Coke to Hear Ideas on Classic Brand | Adweek Coke to Hear Ideas on Classic Brand | Adweek
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Coke to Hear Ideas on Classic Brand

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NEW YORK Coca-Cola, which said its second-half earnings will decline, is preparing to meet with at least three agencies to hear ideas on how the company can better leverage its Coke Classic brand in international and domestic campaigns, sources said.

Coke said earnings per share for the second half of 2004 would be between 77 cents and 82 cents, compared with 88 cents per share during the first six months of 2003. The company said worldwide volume growth in the third quarter was below 1 percent, and that volume for the full year would be less than 2 percent.

Coke cited weak sales in North America, operations issues in Germany and unseasonable weather in Northern Europe as reasons for the disappointing volume.

"I am not satisfied with this performance or the anticipated results," worldwide CEO Neville Isdell told analysts. "They are symptoms of problems that demand strong corrective actions and initiatives that will put this company firmly on its proper growth course." Isdell returned to Coke in early June as CEO, succeeding Doug Daft, who is retiring.

Coke will hear from WPP Group's Berlin Cameron/Red Cell (which has handles Coke Classic in the U.S. and masterminded the current "Real" campaign); Interpublic's McCann Erickson (which handles Coke in some overseas markets); and Publicis Groupe's Publicis (which works for Coke's Minute Maid), sources said.

Sources said multiple offices of these shops are involved in the creative assignment. The agencies will meet with Coke within the next two weeks at the company's headquarters in Atlanta.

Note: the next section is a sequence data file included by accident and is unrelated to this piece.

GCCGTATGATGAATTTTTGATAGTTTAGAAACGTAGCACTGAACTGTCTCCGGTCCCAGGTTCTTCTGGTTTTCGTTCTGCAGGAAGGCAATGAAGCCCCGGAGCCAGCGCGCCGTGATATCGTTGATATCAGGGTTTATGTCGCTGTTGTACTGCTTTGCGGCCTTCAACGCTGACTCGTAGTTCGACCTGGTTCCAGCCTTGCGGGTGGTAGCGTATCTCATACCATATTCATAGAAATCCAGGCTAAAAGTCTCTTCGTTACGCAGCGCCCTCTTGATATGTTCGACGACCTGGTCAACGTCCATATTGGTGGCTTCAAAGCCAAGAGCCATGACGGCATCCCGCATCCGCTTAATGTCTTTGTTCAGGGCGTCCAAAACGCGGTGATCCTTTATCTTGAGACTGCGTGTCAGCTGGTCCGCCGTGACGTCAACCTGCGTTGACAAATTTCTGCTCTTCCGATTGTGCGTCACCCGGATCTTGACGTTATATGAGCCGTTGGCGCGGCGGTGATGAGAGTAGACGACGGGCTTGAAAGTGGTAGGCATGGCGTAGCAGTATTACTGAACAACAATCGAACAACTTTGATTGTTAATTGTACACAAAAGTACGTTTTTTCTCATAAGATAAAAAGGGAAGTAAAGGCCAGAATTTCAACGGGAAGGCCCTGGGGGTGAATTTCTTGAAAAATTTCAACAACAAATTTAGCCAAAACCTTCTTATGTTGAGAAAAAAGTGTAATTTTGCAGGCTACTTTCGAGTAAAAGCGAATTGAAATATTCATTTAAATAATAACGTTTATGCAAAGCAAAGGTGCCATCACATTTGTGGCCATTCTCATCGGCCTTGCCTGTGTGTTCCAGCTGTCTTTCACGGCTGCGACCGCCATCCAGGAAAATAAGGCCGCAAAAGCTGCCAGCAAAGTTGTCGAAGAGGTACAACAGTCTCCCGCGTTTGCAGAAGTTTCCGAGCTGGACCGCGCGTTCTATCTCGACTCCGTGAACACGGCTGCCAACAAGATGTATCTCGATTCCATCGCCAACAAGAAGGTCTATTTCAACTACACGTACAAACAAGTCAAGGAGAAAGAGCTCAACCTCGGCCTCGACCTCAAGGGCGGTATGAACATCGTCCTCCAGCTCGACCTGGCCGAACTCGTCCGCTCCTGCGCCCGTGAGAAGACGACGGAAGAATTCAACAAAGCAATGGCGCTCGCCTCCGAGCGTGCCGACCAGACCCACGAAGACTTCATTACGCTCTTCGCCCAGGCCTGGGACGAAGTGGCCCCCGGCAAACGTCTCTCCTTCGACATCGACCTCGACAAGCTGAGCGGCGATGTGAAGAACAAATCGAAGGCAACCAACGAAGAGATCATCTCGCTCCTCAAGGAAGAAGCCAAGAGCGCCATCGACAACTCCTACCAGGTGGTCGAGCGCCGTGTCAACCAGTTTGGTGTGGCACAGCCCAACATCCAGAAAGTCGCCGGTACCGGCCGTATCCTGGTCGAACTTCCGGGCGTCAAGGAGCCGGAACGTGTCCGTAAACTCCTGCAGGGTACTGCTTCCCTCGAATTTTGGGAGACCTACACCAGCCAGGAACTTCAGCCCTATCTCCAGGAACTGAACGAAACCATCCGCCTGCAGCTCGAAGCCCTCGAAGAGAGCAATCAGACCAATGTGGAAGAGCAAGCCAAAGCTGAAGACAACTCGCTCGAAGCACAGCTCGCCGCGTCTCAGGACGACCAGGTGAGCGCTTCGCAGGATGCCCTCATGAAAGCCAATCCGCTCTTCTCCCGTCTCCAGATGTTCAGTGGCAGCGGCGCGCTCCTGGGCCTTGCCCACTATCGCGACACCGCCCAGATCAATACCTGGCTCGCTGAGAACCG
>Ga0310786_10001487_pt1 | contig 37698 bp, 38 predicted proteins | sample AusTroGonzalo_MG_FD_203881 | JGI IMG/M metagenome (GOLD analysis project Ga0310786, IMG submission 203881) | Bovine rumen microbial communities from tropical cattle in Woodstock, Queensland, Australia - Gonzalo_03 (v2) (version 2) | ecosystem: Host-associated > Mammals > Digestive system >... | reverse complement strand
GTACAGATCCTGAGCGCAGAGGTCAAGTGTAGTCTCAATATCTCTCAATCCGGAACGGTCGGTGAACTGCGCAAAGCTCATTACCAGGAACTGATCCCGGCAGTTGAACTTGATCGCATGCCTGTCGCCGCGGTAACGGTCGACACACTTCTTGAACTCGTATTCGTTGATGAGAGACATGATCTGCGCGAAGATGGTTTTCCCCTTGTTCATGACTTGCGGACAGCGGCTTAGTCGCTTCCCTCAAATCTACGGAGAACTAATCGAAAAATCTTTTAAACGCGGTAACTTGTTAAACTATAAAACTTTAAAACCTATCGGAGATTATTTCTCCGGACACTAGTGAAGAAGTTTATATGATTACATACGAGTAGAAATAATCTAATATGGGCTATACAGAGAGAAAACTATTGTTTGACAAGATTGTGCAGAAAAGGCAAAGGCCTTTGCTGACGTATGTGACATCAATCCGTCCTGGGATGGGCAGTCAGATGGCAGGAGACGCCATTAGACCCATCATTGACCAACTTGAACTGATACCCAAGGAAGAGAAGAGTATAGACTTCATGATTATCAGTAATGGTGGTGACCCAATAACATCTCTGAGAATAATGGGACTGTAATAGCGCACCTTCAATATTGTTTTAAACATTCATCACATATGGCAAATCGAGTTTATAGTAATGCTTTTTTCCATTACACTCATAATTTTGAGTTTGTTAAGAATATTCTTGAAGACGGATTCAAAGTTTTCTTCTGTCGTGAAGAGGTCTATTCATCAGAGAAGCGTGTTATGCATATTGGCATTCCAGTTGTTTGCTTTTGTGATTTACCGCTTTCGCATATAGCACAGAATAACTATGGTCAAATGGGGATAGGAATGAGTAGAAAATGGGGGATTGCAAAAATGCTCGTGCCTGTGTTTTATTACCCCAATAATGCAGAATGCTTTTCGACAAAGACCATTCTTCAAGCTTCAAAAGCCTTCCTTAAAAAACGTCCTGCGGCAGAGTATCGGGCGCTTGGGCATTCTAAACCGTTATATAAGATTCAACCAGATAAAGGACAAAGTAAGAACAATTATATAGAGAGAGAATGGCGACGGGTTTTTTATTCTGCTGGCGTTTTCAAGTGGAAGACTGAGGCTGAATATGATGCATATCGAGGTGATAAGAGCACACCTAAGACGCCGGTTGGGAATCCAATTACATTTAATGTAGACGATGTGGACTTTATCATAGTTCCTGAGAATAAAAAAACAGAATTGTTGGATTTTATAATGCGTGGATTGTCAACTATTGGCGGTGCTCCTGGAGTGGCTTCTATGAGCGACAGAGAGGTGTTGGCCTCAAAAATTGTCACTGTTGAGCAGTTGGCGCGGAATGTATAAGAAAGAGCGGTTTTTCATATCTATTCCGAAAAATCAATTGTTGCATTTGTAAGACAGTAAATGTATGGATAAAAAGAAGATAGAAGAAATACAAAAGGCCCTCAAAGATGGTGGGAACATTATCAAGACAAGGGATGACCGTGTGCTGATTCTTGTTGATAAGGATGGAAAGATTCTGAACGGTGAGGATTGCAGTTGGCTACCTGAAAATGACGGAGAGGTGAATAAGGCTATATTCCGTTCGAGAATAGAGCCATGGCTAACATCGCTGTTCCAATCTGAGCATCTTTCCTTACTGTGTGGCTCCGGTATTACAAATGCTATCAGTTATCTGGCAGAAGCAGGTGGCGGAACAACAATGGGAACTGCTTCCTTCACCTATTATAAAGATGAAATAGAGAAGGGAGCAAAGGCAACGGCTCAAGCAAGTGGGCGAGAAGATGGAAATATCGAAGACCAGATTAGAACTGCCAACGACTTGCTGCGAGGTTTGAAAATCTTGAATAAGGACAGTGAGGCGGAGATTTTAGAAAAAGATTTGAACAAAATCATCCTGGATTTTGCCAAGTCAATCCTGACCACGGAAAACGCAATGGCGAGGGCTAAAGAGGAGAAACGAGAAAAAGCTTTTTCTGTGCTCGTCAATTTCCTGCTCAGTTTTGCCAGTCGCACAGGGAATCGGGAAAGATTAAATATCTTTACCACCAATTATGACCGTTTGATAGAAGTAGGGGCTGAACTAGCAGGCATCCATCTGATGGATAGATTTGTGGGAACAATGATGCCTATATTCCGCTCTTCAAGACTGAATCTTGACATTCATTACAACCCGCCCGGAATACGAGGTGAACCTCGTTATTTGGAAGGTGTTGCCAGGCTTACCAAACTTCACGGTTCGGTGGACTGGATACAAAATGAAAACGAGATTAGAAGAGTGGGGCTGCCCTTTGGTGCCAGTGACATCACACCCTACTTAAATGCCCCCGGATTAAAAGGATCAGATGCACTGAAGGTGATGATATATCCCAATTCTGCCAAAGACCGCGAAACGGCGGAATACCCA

Independent Taxi in Toronto, not a roster shop, and London-based indie Mother, which handles Coke Classic in the U.K., also received the brief, sources said, but it could not be immediately determined if either has a meeting scheduled.

Agency executives either declined comment or could not be reached.

Undisclosed other shops may also be involved, sources said.

A Coke representative declined to comment on any aspect of the undertaking. In August, Coke confirmed that the company had briefed some agencies on a project that would augment Coke Classic advertising [Adweek, Aug. 11], but disclosed no other information.

The goal is to be able to run at least two spots and some billboard ads that are appropriate for any country, regardless of culture, and reinforce the "iconic" nature of the brand, sources said. Billings on the assignment have not been determined.

There is currently no single agency working on international advertising; print and TV work are created and placed on a country-by-country basis.

The client spends upwards of $300 million in media worldwide on Coke Classic.

Two weeks ago, Interpublic Group's Campbell-Ewald in Warren, Mich., presented ideas on Coke Classic to svp, chief marketing officer Chuck Fruit, sources said. It was not clear if the shop was working from the so-called "iconic brief," because that project is being handled by Marc Mathieu, who runs global brand advertising for Coke Classic, Javier Benito, North America CMO, and Esther Lee, the company's chief creative officer. Sources said none of those executives was present at the Campbell-Ewald presentation.

A Campbell-Ewald rep declined to comment.